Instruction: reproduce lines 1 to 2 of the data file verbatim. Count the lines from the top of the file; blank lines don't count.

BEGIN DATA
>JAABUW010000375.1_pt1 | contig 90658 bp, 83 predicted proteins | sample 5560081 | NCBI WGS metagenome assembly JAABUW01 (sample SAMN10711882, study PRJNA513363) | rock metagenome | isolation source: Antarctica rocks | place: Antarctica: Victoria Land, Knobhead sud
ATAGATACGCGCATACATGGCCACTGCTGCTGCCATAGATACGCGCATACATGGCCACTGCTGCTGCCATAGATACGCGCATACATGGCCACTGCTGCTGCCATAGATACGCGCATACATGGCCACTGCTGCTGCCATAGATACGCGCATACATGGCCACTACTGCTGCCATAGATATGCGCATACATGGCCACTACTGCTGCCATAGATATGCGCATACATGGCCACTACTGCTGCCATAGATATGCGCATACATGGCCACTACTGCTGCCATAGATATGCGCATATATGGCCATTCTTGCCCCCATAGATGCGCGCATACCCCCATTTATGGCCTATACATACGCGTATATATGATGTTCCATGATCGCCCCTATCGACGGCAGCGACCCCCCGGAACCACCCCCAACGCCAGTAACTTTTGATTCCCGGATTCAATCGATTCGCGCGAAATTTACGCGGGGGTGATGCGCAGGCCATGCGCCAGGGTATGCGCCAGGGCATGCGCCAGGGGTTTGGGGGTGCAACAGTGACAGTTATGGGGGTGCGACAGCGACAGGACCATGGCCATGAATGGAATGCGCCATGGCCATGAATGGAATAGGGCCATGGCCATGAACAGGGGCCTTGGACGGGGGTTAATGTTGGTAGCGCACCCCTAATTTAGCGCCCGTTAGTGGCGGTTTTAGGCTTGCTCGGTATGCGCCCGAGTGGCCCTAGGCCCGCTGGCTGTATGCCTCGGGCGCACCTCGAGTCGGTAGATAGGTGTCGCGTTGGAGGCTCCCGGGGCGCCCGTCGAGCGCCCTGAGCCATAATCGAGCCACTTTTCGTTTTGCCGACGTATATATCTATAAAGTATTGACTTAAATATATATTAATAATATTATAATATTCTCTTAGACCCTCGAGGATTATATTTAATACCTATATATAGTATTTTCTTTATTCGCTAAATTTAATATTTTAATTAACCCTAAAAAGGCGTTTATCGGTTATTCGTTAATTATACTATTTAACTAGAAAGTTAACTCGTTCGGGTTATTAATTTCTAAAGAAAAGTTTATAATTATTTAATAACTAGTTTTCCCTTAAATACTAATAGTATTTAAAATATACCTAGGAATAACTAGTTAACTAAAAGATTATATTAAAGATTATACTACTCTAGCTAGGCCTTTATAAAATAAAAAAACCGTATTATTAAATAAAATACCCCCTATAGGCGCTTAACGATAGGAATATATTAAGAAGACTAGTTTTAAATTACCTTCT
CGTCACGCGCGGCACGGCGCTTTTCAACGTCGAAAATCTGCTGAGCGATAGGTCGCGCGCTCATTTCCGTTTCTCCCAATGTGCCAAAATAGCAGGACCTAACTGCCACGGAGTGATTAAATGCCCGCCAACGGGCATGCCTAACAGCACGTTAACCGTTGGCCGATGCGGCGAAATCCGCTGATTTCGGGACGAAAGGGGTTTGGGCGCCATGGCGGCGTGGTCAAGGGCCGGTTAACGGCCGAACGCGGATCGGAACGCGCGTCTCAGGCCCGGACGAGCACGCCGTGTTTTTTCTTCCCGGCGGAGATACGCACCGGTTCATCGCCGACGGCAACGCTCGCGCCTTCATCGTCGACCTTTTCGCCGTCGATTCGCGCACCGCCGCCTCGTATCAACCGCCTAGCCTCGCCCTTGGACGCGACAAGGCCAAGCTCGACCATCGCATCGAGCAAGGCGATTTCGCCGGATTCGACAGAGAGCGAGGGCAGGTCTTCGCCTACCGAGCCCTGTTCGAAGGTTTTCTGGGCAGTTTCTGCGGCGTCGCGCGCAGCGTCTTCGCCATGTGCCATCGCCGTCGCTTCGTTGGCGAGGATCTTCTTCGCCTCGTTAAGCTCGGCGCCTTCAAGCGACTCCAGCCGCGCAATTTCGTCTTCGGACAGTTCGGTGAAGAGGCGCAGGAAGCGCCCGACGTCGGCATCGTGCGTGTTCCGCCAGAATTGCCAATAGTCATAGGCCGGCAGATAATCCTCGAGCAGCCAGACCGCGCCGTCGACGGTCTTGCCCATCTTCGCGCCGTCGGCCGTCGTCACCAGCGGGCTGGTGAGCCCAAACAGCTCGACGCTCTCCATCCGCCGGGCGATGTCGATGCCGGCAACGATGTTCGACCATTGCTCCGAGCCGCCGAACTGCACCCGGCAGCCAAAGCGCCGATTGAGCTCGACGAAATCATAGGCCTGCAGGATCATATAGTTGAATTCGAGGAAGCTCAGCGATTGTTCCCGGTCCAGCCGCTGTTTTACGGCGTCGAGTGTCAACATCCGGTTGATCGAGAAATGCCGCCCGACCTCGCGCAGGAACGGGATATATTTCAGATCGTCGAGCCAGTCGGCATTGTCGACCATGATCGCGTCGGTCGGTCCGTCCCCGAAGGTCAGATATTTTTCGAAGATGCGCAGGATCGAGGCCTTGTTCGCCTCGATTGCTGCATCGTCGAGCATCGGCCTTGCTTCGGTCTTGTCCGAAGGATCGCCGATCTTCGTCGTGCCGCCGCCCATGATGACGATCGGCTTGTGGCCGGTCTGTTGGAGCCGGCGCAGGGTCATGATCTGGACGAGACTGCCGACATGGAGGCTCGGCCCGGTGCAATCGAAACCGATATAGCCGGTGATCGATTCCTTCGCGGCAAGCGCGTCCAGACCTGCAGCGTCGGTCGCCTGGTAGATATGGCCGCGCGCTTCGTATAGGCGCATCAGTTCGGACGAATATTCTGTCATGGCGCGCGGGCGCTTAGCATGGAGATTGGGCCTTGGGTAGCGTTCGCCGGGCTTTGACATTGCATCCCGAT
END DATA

>JAABUW010000375.1_pt1 | contig 90658 bp, 83 predicted proteins | sample 5560081 | NCBI WGS metagenome assembly JAABUW01 (sample SAMN10711882, study PRJNA513363) | rock metagenome | isolation source: Antarctica rocks | place: Antarctica: Victoria Land, Knobhead sud
ATAGATACGCGCATACATGGCCACTGCTGCTGCCATAGATACGCGCATACATGGCCACTGCTGCTGCCATAGATACGCGCATACATGGCCACTGCTGCTGCCATAGATACGCGCATACATGGCCACTGCTGCTGCCATAGATACGCGCATACATGGCCACTACTGCTGCCATAGATATGCGCATACATGGCCACTACTGCTGCCATAGATATGCGCATACATGGCCACTACTGCTGCCATAGATATGCGCATACATGGCCACTACTGCTGCCATAGATATGCGCATATATGGCCATTCTTGCCCCCATAGATGCGCGCATACCCCCATTTATGGCCTATACATACGCGTATATATGATGTTCCATGATCGCCCCTATCGACGGCAGCGACCCCCCGGAACCACCCCCAACGCCAGTAACTTTTGATTCCCGGATTCAATCGATTCGCGCGAAATTTACGCGGGGGTGATGCGCAGGCCATGCGCCAGGGTATGCGCCAGGGCATGCGCCAGGGGTTTGGGGGTGCAACAGTGACAGTTATGGGGGTGCGACAGCGACAGGACCATGGCCATGAATGGAATGCGCCATGGCCATGAATGGAATAGGGCCATGGCCATGAACAGGGGCCTTGGACGGGGGTTAATGTTGGTAGCGCACCCCTAATTTAGCGCCCGTTAGTGGCGGTTTTAGGCTTGCTCGGTATGCGCCCGAGTGGCCCTAGGCCCGCTGGCTGTATGCCTCGGGCGCACCTCGAGTCGGTAGATAGGTGTCGCGTTGGAGGCTCCCGGGGCGCCCGTCGAGCGCCCTGAGCCATAATCGAGCCACTTTTCGTTTTGCCGACGTATATATCTATAAAGTATTGACTTAAATATATATTAATAATATTATAATATTCTCTTAGACCCTCGAGGATTATATTTAATACCTATATATAGTATTTTCTTTATTCGCTAAATTTAATATTTTAATTAACCCTAAAAAGGCGTTTATCGGTTATTCGTTAATTATACTATTTAACTAGAAAGTTAACTCGTTCGGGTTATTAATTTCTAAAGAAAAGTTTATAATTATTTAATAACTAGTTTTCCCTTAAATACTAATAGTATTTAAAATATACCTAGGAATAACTAGTTAACTAAAAGATTATATTAAAGATTATACTACTCTAGCTAGGCCTTTATAAAATAAAAAAACCGTATTATTAAATAAAATACCCCCTATAGGCGCTTAACGATAGGAATATATTAAGAAGACTAGTTTTAAATTACCTTCT